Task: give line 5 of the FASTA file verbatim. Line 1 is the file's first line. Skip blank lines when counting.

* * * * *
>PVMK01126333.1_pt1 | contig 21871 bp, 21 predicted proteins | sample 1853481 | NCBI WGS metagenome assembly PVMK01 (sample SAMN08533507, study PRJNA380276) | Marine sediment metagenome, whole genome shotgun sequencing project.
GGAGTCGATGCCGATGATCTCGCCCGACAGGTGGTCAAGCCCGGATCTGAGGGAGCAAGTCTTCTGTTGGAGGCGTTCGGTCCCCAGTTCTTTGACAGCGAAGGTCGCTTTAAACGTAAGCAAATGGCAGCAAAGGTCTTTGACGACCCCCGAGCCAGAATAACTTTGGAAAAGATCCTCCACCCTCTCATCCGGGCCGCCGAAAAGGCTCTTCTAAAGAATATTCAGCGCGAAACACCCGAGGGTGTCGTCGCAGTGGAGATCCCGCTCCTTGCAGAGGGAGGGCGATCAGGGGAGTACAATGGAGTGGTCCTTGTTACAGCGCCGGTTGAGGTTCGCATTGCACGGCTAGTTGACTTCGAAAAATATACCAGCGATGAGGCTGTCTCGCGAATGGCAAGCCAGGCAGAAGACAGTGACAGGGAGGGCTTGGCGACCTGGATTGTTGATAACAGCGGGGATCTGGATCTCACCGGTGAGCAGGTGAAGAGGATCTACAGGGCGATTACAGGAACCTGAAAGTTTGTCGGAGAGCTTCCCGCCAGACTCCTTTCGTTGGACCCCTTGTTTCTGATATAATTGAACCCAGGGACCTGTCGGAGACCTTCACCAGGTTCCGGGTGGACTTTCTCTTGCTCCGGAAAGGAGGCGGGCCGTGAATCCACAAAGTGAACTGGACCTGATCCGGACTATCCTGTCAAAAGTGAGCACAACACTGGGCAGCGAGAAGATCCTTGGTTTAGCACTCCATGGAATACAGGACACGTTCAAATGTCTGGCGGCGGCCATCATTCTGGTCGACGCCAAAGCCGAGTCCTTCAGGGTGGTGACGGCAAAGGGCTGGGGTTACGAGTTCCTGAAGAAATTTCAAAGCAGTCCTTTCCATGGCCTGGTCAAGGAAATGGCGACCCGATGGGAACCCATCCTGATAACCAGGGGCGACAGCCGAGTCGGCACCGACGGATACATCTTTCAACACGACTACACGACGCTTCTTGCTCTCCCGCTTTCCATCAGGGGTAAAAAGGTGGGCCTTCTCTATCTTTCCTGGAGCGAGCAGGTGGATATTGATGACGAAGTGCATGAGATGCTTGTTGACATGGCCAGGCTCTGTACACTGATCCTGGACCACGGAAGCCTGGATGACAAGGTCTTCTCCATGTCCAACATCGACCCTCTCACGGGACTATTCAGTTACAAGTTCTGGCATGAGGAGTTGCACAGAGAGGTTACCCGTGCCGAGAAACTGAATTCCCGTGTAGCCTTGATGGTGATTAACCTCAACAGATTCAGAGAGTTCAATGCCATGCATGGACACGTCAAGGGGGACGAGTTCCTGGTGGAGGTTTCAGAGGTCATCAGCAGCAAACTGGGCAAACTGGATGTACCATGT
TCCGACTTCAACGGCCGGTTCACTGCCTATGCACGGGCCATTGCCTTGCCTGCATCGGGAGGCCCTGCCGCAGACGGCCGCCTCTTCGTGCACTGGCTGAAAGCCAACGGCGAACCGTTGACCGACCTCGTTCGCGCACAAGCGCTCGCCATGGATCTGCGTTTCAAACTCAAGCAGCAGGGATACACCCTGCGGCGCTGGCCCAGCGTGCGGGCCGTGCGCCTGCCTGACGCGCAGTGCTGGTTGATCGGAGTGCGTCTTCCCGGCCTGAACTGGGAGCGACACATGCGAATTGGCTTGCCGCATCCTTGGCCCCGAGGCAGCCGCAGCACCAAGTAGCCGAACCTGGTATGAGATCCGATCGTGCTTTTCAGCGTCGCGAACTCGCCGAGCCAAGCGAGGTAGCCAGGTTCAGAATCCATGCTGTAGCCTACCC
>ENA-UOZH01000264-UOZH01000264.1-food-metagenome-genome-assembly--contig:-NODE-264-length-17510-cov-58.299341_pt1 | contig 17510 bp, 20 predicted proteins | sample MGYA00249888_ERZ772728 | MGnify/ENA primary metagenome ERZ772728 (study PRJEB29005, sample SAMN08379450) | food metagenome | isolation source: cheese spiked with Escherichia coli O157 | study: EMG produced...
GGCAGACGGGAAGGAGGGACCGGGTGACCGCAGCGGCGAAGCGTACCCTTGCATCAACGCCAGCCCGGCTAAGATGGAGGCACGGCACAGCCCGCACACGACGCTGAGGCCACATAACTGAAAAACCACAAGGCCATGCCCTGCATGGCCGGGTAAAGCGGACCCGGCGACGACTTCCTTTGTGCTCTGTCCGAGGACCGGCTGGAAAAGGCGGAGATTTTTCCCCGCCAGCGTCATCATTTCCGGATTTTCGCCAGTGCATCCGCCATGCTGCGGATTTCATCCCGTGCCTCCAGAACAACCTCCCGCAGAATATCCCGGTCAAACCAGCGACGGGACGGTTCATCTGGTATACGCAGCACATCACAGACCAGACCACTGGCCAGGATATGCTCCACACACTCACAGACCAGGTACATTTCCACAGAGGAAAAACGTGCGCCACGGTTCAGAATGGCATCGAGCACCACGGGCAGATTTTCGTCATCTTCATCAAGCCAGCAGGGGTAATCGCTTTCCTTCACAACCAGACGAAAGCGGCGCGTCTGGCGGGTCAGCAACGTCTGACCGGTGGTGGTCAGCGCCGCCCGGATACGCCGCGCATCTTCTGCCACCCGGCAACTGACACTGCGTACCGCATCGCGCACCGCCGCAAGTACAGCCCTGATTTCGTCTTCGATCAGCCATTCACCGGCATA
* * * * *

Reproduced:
GGCAGACGGGAAGGAGGGACCGGGTGACCGCAGCGGCGAAGCGTACCCTTGCATCAACGCCAGCCCGGCTAAGATGGAGGCACGGCACAGCCCGCACACGACGCTGAGGCCACATAACTGAAAAACCACAAGGCCATGCCCTGCATGGCCGGGTAAAGCGGACCCGGCGACGACTTCCTTTGTGCTCTGTCCGAGGACCGGCTGGAAAAGGCGGAGATTTTTCCCCGCCAGCGTCATCATTTCCGGATTTTCGCCAGTGCATCCGCCATGCTGCGGATTTCATCCCGTGCCTCCAGAACAACCTCCCGCAGAATATCCCGGTCAAACCAGCGACGGGACGGTTCATCTGGTATACGCAGCACATCACAGACCAGACCACTGGCCAGGATATGCTCCACACACTCACAGACCAGGTACATTTCCACAGAGGAAAAACGTGCGCCACGGTTCAGAATGGCATCGAGCACCACGGGCAGATTTTCGTCATCTTCATCAAGCCAGCAGGGGTAATCGCTTTCCTTCACAACCAGACGAAAGCGGCGCGTCTGGCGGGTCAGCAACGTCTGACCGGTGGTGGTCAGCGCCGCCCGGATACGCCGCGCATCTTCTGCCACCCGGCAACTGACACTGCGTACCGCATCGCGCACCGCCGCAAGTACAGCCCTGATTTCGTCTTCGATCAGCCATTCACCGGCATA